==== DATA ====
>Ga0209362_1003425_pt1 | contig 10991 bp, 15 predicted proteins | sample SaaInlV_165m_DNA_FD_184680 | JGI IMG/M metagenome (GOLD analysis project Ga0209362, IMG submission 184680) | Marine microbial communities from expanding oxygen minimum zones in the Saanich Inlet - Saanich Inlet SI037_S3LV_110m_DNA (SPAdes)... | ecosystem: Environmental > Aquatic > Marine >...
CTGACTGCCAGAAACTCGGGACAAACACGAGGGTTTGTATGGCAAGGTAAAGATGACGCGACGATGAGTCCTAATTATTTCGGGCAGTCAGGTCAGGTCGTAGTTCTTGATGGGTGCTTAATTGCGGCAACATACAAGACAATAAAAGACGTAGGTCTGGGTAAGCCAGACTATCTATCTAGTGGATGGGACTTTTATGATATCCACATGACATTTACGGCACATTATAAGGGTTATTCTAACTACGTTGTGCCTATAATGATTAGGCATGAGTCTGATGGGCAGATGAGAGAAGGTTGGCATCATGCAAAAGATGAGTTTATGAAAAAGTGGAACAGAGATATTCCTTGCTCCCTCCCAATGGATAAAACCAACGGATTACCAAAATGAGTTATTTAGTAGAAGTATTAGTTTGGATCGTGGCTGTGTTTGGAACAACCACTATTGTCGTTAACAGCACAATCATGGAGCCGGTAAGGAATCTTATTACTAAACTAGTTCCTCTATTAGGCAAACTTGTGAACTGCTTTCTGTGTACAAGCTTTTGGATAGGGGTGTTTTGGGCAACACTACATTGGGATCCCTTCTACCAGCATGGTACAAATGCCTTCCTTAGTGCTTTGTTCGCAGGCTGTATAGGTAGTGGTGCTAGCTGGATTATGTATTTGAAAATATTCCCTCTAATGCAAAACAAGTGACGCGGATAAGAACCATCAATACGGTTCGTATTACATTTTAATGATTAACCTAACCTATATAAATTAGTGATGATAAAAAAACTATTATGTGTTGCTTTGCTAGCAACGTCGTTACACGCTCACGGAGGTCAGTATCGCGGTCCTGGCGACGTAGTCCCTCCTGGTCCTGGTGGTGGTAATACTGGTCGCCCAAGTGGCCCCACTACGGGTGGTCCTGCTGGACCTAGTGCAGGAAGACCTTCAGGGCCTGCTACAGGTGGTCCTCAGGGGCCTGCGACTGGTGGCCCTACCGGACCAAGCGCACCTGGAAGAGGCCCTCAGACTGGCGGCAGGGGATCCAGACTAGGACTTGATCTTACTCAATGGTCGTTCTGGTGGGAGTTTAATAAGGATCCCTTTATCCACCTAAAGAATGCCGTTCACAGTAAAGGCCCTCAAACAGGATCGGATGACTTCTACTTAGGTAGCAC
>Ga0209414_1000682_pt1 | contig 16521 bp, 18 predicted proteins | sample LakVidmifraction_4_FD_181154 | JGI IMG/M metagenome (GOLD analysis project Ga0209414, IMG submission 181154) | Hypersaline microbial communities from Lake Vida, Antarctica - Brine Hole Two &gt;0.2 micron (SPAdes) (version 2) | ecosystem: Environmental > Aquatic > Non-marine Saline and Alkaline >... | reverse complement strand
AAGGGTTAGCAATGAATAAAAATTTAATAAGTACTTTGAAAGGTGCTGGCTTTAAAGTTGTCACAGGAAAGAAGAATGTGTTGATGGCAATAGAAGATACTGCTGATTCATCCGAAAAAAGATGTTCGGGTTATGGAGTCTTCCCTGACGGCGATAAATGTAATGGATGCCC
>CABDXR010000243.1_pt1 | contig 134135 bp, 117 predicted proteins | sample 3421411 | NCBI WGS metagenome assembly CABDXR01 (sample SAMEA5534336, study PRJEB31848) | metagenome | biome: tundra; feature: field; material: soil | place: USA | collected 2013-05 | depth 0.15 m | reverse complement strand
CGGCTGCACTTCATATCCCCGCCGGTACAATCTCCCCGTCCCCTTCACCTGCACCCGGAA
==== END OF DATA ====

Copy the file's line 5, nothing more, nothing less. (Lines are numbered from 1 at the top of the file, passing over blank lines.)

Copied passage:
>CABDXR010000243.1_pt1 | contig 134135 bp, 117 predicted proteins | sample 3421411 | NCBI WGS metagenome assembly CABDXR01 (sample SAMEA5534336, study PRJEB31848) | metagenome | biome: tundra; feature: field; material: soil | place: USA | collected 2013-05 | depth 0.15 m | reverse complement strand